New Tales from the Borderlands Review

Good ideas never materialized

If Telltale is no longer in charge, his paw is everywhere. New Tales from the Borderlands always leads the player to make choices, both in the dialogues and in the course of events, with the promise as old as the world of long-term script impacts. For example, opting for the approach proposed by one character rather than another opens the way to different situations, but which will always lead to the same outcome. We know the formula by heart for a long time and Gearbox was clearly not intended to reinvent it but to adapt it in its own way. The Quebec studio relies more on more organic consequences related to the cohesion of the team, evaluated on the scale of skateboards ranging from one to who knows how many. Don’t try to understand, it’s Borderlands and star ratings are has-been.

The lack of coordination may lead to different but insignificant branches, which will only have real consequences during the final scene. The idea wouldn’t have been bad if the execution hadn’t been so wobbly and insignificant for the majority of the adventure. New Tales from the Borderlands also shoots itself in the foot by openly encouraging the player to choose the more sensible dialogues, those which strengthen the bonds, rather than the surreal answers, those which hide the completely crossed dialogues which had made all the salt of his predecessor. The bombardment of messages in the corner of the screen warning of the lack of cohesion of the team clearly encourages us to take a more conventional route at the risk of making us miss what really makes the charm of the game: its humor. But it is on this point that Gearbox is clearly betting.

This desire to want to bring the player in a given direction also removes all interest in QTEs. More varied than other productions of the genre, they ultimately do not bring much as they have no consequences. Are you missing one? No worries you can rectify the shooting. Still can’t do it? The characters always find a parade. Even deadly QTEs don’t affect the flow of the game, since it makes you restart the scene until you arrive. The lack of direct consequences and real branches prevents us from fully investing in the story of this trio, which is nevertheless well written, except Octavio, we insist. Couple it all with exploration phases that can be counted on the fingertips, a jagged rhythm, two final episodes (out of five) almost soporific and very long and you get a game in need of interactivity and of replayability. A few well-thought-out and judiciously brought sequences come to raise the whole, but they are so rare and so spaced out that they do not save the player from boredom.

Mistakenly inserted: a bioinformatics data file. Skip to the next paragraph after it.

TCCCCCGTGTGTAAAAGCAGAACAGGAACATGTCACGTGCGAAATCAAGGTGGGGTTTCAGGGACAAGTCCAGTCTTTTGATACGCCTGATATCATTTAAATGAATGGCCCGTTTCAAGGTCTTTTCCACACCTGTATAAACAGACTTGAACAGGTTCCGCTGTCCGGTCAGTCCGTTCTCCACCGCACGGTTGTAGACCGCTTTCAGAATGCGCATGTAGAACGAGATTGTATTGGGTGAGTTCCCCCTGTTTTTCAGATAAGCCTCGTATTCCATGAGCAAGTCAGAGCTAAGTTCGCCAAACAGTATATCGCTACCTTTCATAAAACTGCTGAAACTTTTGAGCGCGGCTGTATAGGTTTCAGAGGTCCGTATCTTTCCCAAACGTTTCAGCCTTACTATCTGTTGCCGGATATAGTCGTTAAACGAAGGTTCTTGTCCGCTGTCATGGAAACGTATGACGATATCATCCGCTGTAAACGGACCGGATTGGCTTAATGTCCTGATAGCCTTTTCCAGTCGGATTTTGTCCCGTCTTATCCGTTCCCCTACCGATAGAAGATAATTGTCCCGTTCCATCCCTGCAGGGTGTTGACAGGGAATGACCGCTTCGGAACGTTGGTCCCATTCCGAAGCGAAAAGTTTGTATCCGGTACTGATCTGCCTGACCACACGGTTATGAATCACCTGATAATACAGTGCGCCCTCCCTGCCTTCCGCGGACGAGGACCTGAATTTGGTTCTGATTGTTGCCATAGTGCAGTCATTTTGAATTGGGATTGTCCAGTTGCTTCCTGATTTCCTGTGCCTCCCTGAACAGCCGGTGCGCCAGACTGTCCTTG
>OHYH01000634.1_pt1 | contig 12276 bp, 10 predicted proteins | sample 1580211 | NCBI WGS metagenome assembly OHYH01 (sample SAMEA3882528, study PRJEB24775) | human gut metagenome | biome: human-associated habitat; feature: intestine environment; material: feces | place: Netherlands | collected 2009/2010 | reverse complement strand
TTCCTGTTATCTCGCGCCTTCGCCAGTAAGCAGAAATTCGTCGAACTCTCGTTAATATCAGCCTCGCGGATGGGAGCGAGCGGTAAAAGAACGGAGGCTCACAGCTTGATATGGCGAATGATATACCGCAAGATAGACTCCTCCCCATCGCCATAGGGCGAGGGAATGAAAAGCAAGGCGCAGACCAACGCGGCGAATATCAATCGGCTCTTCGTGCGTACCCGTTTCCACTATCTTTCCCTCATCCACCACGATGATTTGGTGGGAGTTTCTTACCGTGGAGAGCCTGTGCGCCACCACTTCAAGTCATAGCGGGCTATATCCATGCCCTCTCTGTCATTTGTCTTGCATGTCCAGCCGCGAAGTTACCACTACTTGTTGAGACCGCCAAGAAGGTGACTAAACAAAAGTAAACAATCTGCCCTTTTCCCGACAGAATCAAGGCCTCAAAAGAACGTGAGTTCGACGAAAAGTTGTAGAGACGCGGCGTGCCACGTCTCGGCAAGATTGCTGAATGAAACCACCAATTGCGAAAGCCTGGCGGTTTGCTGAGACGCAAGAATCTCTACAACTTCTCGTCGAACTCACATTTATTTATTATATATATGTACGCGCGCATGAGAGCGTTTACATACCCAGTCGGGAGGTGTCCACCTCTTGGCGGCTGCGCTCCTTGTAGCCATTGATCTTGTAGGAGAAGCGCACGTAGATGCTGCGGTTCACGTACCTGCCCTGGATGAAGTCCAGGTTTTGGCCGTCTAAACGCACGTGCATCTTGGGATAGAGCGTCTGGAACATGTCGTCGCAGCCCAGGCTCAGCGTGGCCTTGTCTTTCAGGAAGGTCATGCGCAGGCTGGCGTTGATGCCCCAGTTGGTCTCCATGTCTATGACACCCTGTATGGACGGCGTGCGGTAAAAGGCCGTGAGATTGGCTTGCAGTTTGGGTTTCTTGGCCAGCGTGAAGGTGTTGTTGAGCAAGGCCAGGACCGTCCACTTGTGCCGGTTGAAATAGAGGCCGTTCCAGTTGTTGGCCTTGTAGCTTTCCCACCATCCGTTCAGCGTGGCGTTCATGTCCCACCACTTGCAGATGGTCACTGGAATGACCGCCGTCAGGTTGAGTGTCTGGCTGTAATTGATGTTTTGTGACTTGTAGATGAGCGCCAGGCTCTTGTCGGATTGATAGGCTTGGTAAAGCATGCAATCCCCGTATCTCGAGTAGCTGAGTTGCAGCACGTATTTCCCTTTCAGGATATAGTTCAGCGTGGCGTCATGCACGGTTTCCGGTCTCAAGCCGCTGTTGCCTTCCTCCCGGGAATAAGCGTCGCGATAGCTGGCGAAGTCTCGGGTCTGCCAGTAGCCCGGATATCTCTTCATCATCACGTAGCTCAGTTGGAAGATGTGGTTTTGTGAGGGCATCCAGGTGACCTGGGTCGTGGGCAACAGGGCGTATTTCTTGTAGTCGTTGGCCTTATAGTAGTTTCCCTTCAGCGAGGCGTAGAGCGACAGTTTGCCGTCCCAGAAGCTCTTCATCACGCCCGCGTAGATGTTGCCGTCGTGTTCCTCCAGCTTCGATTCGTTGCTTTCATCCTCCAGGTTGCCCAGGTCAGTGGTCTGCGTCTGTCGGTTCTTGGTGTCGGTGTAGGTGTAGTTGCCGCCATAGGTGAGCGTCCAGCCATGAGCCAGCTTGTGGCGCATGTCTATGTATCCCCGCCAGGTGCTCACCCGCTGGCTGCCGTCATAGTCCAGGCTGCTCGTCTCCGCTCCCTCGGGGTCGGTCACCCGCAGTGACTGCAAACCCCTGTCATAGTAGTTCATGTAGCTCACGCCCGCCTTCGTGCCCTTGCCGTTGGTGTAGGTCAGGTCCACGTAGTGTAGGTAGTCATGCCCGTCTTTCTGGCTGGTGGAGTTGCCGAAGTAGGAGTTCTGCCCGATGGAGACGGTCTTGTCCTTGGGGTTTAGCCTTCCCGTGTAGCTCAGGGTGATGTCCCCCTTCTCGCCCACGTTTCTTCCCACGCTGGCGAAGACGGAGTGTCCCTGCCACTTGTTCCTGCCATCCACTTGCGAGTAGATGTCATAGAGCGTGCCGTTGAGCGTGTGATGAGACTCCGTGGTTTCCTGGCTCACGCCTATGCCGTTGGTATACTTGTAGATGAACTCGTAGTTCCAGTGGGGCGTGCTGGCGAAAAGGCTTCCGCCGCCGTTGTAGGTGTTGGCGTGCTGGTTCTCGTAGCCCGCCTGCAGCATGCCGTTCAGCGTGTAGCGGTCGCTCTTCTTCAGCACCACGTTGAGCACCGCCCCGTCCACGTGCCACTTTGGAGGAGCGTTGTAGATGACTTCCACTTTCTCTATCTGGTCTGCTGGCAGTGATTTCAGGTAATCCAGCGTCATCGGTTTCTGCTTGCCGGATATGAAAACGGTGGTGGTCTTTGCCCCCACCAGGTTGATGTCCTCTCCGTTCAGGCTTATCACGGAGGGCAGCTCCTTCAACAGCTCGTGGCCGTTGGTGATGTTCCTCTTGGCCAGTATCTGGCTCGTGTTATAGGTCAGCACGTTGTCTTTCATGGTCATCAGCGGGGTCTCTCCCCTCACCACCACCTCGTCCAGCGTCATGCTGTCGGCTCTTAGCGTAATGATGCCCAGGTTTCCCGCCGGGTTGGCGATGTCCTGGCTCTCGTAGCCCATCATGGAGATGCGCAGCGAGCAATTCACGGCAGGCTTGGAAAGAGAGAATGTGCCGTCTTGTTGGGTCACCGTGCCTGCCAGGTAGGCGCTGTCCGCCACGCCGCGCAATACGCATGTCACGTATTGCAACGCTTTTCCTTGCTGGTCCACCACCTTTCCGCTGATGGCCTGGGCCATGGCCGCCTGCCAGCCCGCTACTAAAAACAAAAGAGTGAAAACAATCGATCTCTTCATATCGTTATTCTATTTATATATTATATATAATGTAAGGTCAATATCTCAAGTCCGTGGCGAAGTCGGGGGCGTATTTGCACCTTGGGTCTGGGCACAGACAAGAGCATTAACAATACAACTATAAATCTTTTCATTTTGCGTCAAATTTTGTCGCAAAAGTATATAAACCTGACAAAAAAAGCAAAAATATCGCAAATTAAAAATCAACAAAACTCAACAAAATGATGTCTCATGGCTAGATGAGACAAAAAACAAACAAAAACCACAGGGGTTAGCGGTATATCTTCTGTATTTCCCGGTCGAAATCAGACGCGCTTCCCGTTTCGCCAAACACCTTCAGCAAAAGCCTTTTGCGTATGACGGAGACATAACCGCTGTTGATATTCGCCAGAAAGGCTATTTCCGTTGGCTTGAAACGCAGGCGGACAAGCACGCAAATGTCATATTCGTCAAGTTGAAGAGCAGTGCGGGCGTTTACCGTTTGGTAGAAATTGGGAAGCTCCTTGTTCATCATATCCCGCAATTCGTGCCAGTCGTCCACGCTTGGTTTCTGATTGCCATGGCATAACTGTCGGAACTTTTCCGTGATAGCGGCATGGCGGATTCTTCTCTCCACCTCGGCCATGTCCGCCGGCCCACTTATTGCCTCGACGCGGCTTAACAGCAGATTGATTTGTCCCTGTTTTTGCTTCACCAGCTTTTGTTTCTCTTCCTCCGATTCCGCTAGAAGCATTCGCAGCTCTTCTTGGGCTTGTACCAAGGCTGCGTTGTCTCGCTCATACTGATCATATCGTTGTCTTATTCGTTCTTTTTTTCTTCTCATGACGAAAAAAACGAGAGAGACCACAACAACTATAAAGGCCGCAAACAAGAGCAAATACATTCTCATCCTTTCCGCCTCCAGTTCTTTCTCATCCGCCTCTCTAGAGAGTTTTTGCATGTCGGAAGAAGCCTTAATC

Finally, most of the good ideas of New Tales from the Borderlands turn into missed opportunities like its ArchiiBôs mini-game highlighted several times in the scenario. These figurines to be collected throughout the five episodes allow you to take part in unfortunately too simplistic fights which end in the space of a few seconds by hammering the attack button and dodging. A fun feature the first few times, which should have been further developed by really exploiting the statistics of the immortalized characters and incorporating real game mechanics. As it stands, it leaves a taste of wasted potential, like everything else in the game. Game.

Tales from the Borderlands 2 Review

New Tales from the Borderlands TEST: the worst Borderlands game to date?